The Mets’ juvenile attempt to prohibit manager Terry Collins from talking about injuries won’t accomplish anything other than reinforcing the belief than any misinterpretation begins with GM Sandy Alderson.
Collins drives me crazy when he waffles when discussing injuries, but it must be realized he’s spouting the information given him by management.
COLLINS: Gag order on injuries. (AP)
First of all, it won’t stop the questions from being asked. Whereas Collins was the one peppered with questions, now it will be Alderson who gets the grilling.
And, it won’t stop the reporters from digging, which won’t make anybody very happy.
All this does is to make nothing the Mets say about injuries to be taken at face value.
The Mets have long been hammered for how they have handled injuries, and to be certain that includes decisions from the front office.
The innings fiasco with Matt Harvey was Alderson’s responsibility, as was his decision for Noah Syndergaard to bypass an MRI, only to start and partially tear a lat muscle.
Those are on Alderson. Actually, this should take pressure off of Collins, who can say, “go ask Sandy.’’
Ever since Collins has managed the Mets, he’s had to explain and defend Alderson’s policies and decisions, even if he didn’t agree with them.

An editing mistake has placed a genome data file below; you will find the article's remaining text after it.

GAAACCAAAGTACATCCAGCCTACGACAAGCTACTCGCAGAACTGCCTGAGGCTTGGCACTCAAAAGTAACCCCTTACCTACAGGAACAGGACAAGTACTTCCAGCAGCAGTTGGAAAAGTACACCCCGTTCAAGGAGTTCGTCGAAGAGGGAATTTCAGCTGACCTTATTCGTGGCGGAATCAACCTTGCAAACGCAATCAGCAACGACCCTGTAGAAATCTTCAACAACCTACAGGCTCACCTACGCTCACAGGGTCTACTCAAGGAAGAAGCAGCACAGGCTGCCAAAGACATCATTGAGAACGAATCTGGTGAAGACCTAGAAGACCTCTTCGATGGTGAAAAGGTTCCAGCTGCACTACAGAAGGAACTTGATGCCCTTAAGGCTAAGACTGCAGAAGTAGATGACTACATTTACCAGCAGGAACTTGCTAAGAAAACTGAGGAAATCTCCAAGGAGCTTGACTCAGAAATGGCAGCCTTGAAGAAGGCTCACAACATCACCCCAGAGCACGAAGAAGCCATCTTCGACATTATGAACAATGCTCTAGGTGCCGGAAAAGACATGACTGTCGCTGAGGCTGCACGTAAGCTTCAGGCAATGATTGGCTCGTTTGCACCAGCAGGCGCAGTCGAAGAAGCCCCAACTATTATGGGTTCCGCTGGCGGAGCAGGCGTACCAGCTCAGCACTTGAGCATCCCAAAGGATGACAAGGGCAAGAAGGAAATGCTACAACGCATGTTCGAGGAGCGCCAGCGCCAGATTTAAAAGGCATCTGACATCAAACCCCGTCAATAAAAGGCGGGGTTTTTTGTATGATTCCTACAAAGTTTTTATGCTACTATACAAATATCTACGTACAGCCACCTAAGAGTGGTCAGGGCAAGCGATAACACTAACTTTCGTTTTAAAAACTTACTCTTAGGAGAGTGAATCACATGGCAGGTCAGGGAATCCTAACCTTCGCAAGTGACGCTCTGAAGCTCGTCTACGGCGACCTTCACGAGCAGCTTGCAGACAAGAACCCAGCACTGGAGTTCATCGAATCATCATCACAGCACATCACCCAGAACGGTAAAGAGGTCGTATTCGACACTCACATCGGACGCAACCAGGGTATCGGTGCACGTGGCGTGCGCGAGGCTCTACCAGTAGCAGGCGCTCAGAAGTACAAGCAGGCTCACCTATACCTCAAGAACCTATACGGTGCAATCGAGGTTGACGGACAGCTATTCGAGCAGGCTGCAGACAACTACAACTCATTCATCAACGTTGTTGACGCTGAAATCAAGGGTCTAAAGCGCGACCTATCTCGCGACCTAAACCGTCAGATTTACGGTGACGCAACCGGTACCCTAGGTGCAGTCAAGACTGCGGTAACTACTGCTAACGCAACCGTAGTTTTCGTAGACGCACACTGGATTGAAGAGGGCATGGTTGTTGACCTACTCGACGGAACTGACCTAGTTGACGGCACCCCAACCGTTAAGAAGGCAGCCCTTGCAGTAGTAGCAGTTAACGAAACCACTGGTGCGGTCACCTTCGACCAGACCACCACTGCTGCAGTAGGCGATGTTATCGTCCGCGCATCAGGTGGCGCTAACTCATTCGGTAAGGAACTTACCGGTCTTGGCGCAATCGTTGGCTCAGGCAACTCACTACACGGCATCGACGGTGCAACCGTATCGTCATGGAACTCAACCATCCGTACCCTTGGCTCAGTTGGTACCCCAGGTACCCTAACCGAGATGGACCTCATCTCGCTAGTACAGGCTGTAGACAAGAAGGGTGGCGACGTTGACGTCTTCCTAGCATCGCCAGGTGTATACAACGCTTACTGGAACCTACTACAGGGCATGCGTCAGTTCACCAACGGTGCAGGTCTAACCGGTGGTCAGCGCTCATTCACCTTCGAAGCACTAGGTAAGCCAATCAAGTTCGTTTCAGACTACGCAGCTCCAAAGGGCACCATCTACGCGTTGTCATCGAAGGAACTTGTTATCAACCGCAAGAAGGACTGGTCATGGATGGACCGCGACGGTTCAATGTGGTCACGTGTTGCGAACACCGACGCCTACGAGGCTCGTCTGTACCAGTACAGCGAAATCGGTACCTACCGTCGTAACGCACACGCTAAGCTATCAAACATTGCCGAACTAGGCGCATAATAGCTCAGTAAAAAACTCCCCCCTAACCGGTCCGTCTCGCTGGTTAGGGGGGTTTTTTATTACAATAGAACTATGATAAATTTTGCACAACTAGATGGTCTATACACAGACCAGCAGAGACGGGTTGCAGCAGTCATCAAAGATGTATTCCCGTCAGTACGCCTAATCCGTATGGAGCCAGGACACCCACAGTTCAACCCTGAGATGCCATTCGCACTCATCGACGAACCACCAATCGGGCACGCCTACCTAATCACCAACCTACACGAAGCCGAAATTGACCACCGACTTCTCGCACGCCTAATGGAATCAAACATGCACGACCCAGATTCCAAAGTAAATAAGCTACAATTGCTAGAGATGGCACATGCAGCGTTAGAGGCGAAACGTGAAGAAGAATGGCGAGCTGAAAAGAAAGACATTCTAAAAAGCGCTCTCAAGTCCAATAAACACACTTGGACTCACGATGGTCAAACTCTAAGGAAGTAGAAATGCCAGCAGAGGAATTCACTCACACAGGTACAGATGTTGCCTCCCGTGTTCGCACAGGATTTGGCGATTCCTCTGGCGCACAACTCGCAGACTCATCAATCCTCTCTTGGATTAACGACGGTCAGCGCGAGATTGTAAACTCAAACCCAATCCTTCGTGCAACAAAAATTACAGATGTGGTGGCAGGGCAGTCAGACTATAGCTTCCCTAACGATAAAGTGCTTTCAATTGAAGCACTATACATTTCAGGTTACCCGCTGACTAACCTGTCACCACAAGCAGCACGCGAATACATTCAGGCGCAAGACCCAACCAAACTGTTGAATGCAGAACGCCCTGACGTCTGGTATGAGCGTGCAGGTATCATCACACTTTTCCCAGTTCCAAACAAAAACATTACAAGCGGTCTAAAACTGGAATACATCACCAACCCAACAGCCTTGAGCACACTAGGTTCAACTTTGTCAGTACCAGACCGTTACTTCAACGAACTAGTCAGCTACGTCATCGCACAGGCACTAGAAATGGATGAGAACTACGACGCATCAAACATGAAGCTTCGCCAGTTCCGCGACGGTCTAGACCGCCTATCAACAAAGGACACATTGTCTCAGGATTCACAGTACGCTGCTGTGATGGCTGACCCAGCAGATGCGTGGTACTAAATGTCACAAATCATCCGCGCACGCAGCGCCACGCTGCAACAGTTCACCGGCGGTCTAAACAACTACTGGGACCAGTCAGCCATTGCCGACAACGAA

MONTERO SHOWS NOTHING: An argument can be made that the worst thing to come out of tonight’s 4-3 loss outside of the obvious, is that Rafael Montero’s shabby three-inning performance forced Collins to use Paul Sewald for three innings of relief.
Montero gave up three runs on three walks and five hits. He threw 87 pitches, 45 of them coming in the first inning.
As far as Sewald goes, his scoreless three innings – with four strikeouts – has him making serious strides towards becoming a reliable arm in the Mets’ faulty bullpen.
EXTRA INNINGS: Jacob deGrom was pushed back to avoid the possibility of starting and then losing him in a long rain delay. He’ll start Friday in Pittsburgh. … Michael Conforto went 1-for-5, with four strikeouts. … Lucas Duda and Jose Reyes had two hits each. … Mets hitters struck out 11 times. … The Mets went 1-for-10 with RISP and left nine runners overall, so they had their chances.